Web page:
This is one of a series of pastoral and personal reflections on living in this time of pandemic. It was written by Bishop Nicholas DiMarzio of Brooklyn, New York, as his weekly column published April 1 in The Tablet, the diocesan newspaper, with the headline “Coping with isolation during the coronavirus.” This is part of an occasional series of reflections CNS will have from some U.S. Catholic bishops.
My dear brothers and sisters in the Lord,
The old saying that an idle mind is the devil’s workshop is so true. In times of idleness, we accomplish little, and we are more vulnerable to life’s usual temptations. Our own personal laziness and any other faults we have seem to be exaggerated during times of idleness, and when we are not sure of what to do with ourselves.
How can we cope with this idleness during this period of confinement due to the coronavirus pandemic? I offer you some suggestions that I am following myself. Last week I offered some spiritual guidance and suggestions to you, and I thought that perhaps this week, these practical suggestions may be of assistance to you.
How can we live in close confinement with our dearest family members? It is not always easy to do; however, we need to find ways to cope, especially for the school-aged children of our family.
Home schooling is now a necessity. Setting aside time to assist children with their lessons, which now have been communicated to them through their Chromebooks or iPads, is a priority. In addition to their studies, children need some time for recreation.
As difficult as it may be in the home, where many people in this city live in apartments, there are many ways for recreation besides TV and computer games, which need to be monitored carefully; puzzles, board games, or perhaps even setting aside time for reading a book are a good idea. Since families are together, we need to do more things together, for example, preparing meals, cleaning up after meals, and any household chores that can be turned into some type of fun game if possible.
Family prayer, as I suggested in my column of last week, is also very important. This opportunity gives families time for real family discussion of important issues such as: What is a pandemic and why do we see that we cannot protect ourselves from this great health calamity. Another problem is that of evil itself. Why do people die? Does God somehow inflict punishment upon us? Of course, this will take some reading on the part of the adults in the family, so that they might have some basis on how to explain these things to children.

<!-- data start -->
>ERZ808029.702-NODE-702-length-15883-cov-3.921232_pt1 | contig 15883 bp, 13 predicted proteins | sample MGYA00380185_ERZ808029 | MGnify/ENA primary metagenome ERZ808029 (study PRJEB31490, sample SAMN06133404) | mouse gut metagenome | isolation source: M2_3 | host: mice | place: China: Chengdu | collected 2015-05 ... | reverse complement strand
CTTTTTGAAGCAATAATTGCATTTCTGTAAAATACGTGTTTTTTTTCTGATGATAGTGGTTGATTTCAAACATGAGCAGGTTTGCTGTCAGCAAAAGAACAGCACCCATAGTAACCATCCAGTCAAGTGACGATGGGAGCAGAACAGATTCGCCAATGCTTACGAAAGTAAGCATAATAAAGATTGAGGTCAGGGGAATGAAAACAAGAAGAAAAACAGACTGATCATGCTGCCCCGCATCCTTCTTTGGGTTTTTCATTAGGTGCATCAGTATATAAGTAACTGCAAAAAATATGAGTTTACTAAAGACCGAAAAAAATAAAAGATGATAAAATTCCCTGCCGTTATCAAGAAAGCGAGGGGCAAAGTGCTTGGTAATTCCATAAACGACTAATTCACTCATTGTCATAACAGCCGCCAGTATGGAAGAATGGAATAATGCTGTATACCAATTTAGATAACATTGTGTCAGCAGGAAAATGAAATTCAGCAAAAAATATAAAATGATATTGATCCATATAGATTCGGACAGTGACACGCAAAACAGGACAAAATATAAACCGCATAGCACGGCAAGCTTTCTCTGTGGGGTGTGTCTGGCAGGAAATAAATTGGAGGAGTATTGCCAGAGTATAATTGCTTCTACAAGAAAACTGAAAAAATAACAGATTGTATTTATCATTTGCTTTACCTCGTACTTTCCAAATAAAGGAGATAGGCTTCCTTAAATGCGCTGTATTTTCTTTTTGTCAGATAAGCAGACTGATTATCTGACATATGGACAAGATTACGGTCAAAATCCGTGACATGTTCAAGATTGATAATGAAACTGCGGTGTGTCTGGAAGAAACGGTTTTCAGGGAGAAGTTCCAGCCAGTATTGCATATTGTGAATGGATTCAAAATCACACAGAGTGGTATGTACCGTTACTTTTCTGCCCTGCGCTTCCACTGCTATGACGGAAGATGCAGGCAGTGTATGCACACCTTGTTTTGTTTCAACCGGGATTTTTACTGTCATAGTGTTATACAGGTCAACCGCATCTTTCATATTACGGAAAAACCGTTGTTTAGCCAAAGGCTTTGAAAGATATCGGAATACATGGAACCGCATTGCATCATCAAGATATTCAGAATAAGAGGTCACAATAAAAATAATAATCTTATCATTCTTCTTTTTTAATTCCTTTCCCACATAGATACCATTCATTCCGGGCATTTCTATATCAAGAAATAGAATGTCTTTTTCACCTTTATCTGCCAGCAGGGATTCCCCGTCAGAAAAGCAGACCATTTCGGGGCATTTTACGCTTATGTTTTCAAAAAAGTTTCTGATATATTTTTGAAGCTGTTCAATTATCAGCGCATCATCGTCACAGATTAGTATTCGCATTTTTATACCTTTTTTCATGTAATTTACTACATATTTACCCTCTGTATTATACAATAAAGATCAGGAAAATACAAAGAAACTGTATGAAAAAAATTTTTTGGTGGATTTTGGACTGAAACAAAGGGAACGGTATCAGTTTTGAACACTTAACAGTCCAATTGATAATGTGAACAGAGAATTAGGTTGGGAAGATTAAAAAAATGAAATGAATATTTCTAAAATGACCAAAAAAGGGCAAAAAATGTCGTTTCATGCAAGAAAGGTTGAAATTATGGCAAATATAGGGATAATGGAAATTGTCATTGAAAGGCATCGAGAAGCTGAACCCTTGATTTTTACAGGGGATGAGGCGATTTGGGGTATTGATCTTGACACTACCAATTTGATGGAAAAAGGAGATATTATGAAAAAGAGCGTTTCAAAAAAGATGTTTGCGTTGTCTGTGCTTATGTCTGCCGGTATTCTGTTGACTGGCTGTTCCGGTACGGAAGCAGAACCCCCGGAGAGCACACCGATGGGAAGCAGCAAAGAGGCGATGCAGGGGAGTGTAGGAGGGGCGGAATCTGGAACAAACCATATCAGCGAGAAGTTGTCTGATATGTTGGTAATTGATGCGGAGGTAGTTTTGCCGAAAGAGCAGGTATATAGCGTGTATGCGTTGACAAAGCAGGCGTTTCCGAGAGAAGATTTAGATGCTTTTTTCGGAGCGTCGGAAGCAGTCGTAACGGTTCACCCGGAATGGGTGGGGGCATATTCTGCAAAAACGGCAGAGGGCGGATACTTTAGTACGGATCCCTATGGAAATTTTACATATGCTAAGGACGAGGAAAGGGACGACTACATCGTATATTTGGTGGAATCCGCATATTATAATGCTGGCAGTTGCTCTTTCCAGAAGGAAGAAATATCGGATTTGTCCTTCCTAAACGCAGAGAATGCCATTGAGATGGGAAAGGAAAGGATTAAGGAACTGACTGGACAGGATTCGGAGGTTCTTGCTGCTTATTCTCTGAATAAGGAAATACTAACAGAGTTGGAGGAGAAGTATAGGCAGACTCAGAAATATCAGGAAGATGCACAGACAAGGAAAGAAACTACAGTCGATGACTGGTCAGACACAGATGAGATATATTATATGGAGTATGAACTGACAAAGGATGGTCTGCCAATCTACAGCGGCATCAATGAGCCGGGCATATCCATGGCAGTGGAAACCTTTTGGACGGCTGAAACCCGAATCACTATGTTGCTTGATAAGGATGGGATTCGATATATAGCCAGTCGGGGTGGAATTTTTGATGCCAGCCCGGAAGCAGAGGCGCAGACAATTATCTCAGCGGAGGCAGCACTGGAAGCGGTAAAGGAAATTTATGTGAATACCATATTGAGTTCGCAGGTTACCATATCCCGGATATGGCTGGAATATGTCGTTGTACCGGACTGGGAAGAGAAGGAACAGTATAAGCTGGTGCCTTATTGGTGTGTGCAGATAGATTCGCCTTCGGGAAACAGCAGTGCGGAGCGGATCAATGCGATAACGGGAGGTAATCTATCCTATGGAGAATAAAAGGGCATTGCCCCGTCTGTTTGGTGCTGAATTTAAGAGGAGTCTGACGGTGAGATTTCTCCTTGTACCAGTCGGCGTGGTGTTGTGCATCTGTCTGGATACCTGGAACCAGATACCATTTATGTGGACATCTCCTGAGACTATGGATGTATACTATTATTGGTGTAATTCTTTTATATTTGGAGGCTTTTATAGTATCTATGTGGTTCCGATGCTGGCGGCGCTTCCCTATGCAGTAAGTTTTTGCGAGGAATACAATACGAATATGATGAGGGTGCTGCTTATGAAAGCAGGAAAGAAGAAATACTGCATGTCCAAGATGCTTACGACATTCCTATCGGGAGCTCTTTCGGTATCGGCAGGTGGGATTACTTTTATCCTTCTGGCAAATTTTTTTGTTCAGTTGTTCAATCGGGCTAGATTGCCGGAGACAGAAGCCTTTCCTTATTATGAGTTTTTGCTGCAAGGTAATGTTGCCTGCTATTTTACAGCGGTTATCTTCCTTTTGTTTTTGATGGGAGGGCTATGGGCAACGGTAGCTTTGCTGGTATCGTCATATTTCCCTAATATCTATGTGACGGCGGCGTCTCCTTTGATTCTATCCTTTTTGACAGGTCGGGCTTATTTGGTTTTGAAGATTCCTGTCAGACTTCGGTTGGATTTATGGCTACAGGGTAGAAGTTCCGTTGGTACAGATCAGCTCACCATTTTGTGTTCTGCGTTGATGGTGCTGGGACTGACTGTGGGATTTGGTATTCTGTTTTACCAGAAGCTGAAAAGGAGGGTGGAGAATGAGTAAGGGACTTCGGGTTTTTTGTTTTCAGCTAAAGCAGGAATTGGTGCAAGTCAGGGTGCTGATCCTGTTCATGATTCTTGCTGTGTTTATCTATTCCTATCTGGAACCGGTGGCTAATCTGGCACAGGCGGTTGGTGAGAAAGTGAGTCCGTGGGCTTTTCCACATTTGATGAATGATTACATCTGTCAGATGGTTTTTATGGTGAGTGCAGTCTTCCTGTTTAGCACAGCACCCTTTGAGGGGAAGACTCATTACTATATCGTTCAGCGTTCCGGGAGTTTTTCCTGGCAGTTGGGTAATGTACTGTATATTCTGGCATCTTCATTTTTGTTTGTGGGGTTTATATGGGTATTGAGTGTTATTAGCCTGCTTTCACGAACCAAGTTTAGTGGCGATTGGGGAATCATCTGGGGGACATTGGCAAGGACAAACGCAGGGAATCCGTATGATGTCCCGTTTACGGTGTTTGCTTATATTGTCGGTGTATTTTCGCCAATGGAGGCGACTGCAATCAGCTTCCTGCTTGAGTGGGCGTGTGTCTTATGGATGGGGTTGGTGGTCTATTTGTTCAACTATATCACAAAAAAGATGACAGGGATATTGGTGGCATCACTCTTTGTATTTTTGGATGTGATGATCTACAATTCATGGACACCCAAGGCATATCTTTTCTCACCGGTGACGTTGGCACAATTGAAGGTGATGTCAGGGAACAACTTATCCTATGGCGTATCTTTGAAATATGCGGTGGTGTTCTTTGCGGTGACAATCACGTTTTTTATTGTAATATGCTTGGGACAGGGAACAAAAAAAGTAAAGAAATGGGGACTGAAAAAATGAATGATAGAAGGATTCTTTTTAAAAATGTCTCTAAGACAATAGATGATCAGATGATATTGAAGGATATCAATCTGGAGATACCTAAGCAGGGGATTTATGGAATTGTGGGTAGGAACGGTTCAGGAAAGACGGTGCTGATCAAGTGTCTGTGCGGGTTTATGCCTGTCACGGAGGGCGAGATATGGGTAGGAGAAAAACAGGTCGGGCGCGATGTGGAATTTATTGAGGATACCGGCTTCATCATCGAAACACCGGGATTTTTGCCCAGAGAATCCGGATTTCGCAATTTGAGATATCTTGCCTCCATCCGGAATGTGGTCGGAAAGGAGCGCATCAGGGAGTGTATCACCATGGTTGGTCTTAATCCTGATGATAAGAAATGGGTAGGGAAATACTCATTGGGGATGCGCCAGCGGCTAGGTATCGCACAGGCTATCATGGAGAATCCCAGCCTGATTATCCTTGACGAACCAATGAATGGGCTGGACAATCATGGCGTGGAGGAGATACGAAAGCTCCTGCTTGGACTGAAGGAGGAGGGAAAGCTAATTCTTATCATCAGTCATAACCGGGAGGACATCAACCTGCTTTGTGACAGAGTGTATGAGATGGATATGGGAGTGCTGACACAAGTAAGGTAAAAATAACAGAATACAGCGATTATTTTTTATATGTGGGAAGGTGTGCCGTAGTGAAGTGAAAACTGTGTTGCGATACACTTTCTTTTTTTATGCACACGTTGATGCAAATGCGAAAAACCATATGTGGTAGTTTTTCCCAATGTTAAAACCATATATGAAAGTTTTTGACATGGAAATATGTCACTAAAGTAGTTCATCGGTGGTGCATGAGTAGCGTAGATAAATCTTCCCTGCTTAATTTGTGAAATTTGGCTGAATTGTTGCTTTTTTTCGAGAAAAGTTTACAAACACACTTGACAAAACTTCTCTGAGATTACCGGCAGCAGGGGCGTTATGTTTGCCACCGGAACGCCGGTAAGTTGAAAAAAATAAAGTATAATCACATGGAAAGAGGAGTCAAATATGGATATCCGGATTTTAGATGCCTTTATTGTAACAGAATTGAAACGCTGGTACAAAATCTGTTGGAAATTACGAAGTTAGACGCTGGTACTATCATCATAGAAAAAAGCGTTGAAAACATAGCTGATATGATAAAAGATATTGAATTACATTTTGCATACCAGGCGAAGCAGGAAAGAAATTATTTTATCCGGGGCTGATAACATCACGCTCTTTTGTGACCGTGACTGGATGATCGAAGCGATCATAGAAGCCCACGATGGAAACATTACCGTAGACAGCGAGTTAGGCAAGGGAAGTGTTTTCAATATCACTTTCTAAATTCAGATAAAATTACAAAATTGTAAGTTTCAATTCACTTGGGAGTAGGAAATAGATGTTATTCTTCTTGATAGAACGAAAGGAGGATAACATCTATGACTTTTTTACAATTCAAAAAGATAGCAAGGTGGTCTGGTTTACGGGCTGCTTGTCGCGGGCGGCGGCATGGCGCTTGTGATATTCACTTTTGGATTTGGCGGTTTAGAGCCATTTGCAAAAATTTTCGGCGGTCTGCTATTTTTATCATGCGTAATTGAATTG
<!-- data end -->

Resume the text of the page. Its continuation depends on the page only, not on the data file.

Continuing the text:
In an old column I wrote in 2010 on the Haitian earthquake, I wrote on the problem of evil, using the riddle of Epicurus:
Is God willing to prevent evil, but not able? Then He is not omnipotent.
Is He able, but not willing? Then He is malevolent.
Is He both able and willing?
Then whence cometh evil?
Is He neither able nor willing?
Then why call Him God?
His riddle gives no answer in the secular world, but it does give us an indication that the problem of evil is one only we can solve by looking at the cross of Jesus Christ who suffered and died for our salvation. Evil is only conquered by the suffering that is willingly given back to God himself.
For those of you who live alone, keeping busy is key to prevent sinking into a depression, which will not be good for anything or anyone. Perhaps this may be a time for early spring cleaning. Getting at those closets, drawers and stacked up papers that we are loath to deal with might be a way to keep our minds occupied. We could also go through our old tax returns as we prepare our new taxes for this year, which by the way, now are due on July 15, 2020, because of the coronavirus pandemic. When going through old tax records, it is a good idea to set the old ones aside for shredding. We are told that we should only keep our returns for seven to 10 years. Also, with old financial records, checking accounts or anything that we do not really need, this may be a time to go through these old records and put them aside to be properly disposed of when we can.
Little by little, each day we need to find things to keep us busy. All the things we are loath to do are perhaps the best things that we can do to keep us busy at this time. But we do these with recognition that we are doing a Lenten penance at the same time.
In general, reading good books, some educational television, limiting our news time, since it is usually bad news, although we must keep abreast of what is happening, and perhaps more spiritual TV as was recommended in my column last week may be a good way to keep our minds occupied.
Indeed, we are putting out into the deep by living with ourselves and with our family in a new way. It is important that we use this golden opportunity to come closer to one another and not separate ourselves from one another. Social isolation is necessary these days to flatten the curve of the pandemic, but not for our families. It is a great time to catch up with our friends and relatives that we have not talked to in a long time, by telephone or social media which are available to us.
We must come to love and support one another more and more. We must make the best of this opportunity that has been given to us. Be assured of my prayers for you as together we face the coronavirus pandemic.